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Archive for September, 2020

Here are links to a few resources of interest to Virginia Woolf and Bloomsbury aficianadoes:

  • On BBC Radio 4’s “Great Lives”: Listen to why James Graham is inspired by John Maynard Keynes, along with expert analysis by economist Linda Yueh.
  • In the LA Times: Read a quote from Woolf about writers’ neglect of food.
  • In Issue XXXVII of Piano Nobile’s InSight: Read about Virginia Woolf’s relationship with artist Mark Gertler.
  • A foundation named after Virginia Woolf: “In Woolf’s Words,” by the Hong-Kong-based company Woke Up Like This. WULT was recently heavily criticized for naming another shade in its “Face Daubs” line after Anne Frank. The company took it off the market.

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What color were Virginia Woolf’s eyes? That has turned out to be a puzzling question that has me still searching for the answer, while begging forgiveness for the pun.

“Jane Austen’s Book Club” puzzle by eeBoo, which depicts Woolf (front, far right, as a blue-eyed blonde)

The question occurred to me after completing a 1,000-piece eeBoo puzzle titled “Jane Austen’s Book Club.” Woolf, along with Austen, Mary Shelley, George Eliot, and Zora Neale Huston, are pictured sipping tea, alongside some of their famous titles.

Wasn’t she a brown-eyed brunette?

The puzzle was fun to put together and I was happy to add it to my collection of Woolf puzzles. I am even planning to frame it. But it left me wondering why artist Jennifer Orkin Lewis pictured Woolf as a blue-eyed blonde.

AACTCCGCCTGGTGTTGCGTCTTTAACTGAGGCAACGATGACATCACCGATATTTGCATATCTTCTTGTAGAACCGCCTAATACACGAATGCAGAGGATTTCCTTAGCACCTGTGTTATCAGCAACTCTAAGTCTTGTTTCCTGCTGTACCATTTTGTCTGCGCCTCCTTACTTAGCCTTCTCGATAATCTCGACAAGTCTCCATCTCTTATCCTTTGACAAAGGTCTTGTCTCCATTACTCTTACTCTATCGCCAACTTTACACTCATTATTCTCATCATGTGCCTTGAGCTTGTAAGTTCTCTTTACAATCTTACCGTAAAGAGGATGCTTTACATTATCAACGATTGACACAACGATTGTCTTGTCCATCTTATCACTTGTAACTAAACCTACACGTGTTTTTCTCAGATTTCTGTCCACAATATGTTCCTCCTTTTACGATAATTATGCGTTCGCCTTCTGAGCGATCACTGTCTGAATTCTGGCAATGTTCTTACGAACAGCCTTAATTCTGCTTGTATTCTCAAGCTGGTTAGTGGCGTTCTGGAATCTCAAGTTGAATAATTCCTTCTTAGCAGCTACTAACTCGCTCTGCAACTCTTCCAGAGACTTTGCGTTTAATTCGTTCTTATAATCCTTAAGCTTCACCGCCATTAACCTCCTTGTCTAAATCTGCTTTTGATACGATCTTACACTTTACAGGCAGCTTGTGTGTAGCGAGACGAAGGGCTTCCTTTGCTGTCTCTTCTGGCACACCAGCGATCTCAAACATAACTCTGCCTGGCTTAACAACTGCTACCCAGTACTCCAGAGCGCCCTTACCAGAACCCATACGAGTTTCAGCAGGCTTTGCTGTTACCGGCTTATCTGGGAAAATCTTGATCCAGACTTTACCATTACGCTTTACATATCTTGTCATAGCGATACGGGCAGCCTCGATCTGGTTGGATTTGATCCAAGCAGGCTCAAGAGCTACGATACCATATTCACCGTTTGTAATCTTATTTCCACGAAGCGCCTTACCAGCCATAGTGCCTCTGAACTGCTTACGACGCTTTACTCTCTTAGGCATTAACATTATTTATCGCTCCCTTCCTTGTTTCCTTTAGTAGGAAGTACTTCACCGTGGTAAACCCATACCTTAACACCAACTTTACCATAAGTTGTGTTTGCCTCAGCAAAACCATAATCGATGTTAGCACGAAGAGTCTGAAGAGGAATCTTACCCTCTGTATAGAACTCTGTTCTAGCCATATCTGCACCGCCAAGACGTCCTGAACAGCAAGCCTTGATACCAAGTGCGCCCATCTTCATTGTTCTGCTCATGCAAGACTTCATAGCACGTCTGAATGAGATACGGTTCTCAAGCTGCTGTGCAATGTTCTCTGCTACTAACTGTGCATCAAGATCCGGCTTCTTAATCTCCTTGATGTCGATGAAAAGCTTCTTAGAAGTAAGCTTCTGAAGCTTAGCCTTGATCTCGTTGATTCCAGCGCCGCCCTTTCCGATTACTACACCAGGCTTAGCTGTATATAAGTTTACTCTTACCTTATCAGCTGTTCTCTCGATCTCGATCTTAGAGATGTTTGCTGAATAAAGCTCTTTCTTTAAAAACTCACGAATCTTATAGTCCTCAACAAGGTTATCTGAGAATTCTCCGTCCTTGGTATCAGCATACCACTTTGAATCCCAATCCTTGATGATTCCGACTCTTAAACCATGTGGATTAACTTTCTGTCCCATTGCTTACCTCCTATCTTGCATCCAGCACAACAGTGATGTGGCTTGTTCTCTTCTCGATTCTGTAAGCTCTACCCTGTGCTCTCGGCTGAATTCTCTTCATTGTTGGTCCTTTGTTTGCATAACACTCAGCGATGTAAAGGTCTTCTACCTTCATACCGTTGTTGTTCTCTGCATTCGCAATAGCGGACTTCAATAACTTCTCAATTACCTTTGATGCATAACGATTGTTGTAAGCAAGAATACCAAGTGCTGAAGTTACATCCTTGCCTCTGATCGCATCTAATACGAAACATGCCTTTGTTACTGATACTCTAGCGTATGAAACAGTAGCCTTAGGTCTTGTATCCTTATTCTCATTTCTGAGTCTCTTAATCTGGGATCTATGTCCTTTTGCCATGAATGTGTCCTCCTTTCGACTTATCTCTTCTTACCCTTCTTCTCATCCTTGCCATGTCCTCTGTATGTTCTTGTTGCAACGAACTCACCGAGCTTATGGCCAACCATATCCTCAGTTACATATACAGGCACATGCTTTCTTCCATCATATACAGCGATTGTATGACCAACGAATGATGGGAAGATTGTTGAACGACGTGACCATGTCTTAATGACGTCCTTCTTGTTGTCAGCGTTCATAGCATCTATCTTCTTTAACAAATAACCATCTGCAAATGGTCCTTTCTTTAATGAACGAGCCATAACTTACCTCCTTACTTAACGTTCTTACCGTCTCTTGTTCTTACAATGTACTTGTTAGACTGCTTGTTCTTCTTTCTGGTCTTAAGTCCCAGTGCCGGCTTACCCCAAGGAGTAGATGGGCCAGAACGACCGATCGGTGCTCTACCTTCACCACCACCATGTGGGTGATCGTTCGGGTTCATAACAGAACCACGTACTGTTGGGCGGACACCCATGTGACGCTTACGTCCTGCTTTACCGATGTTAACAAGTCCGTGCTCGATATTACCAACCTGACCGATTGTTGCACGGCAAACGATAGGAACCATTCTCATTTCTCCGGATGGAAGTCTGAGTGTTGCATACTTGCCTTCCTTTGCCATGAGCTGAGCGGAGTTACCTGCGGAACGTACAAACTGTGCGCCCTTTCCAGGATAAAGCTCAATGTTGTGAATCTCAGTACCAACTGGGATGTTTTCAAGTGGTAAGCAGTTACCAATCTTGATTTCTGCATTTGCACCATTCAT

All of the paintings and photos I have seen of Woolf depict her with dark hair. And although her father, Leslie Stephen, is said to have had steely blue eyes, I have never seen her described that way.

In the famous color photos of Woolf by Gisele Freund, taken in her Tavistock Square home in London just before World War II broke out in 1939, Woolf’s eyes appear to be brown. It was the last portrait taken of Woolf and the only one in color. I have also seen Woolf’s eyes described as grey, although that source does not seem reliable. But never blue.

So I have emailed the artist to ask for some insight into her color choices. I’ll let you know what I hear.

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“Thinking is my fighting,” wrote feminist icon Virginia Woolf in her 1940 essay “Thoughts On Peace in an Air Raid.” That is more powerful than ever today, as we honor and remember another feminist icon, Ruth Bader Ginsburg, who passed away two days ago, on Sept. 18.

Known as Notorious RBG, tributes to the Supreme Court justice continue to pour in from around the world.

May we all be notorious in her honor.

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In All the Lives We Ever Lived: Seeking Solace in Virginia Woolf, Katharine Smyth links her own story with Woolf’s To the Lighthouse.

Published last year, Smyth’s memoir tells the story of her own family, of discovering her parents as people, and of her father’s alcoholism and death. She does it all while weaving in literary criticism of Virginia Woolf’s To the Lighthouse.

By doing so, critics say she creates the perfect medium for reflecting on grief, loss, and marriage, on the way family morphs as you age, on memory and the difficulties of trying to understand who your parents are, and who they once were. Wow. That’s an armload to take on in one book.

The memoir’s title comes from the poem “Luriana Lurilee” by Charles Elton that Woolf references in To the Lighthouse.

That Gordon ties Woolf’s semi-autobiographical novel to her memoir is quite fitting, as Woolf focused her work on her own parents in the roles of Mr. and Mrs. Ramsay.

This is a transcendent book, not a simple meditation on one woman’s loss, but a reflection on all of our losses, on loss itself, on how to remember and commemorate our dead. –  Charlotte Gordon, The Washington Post

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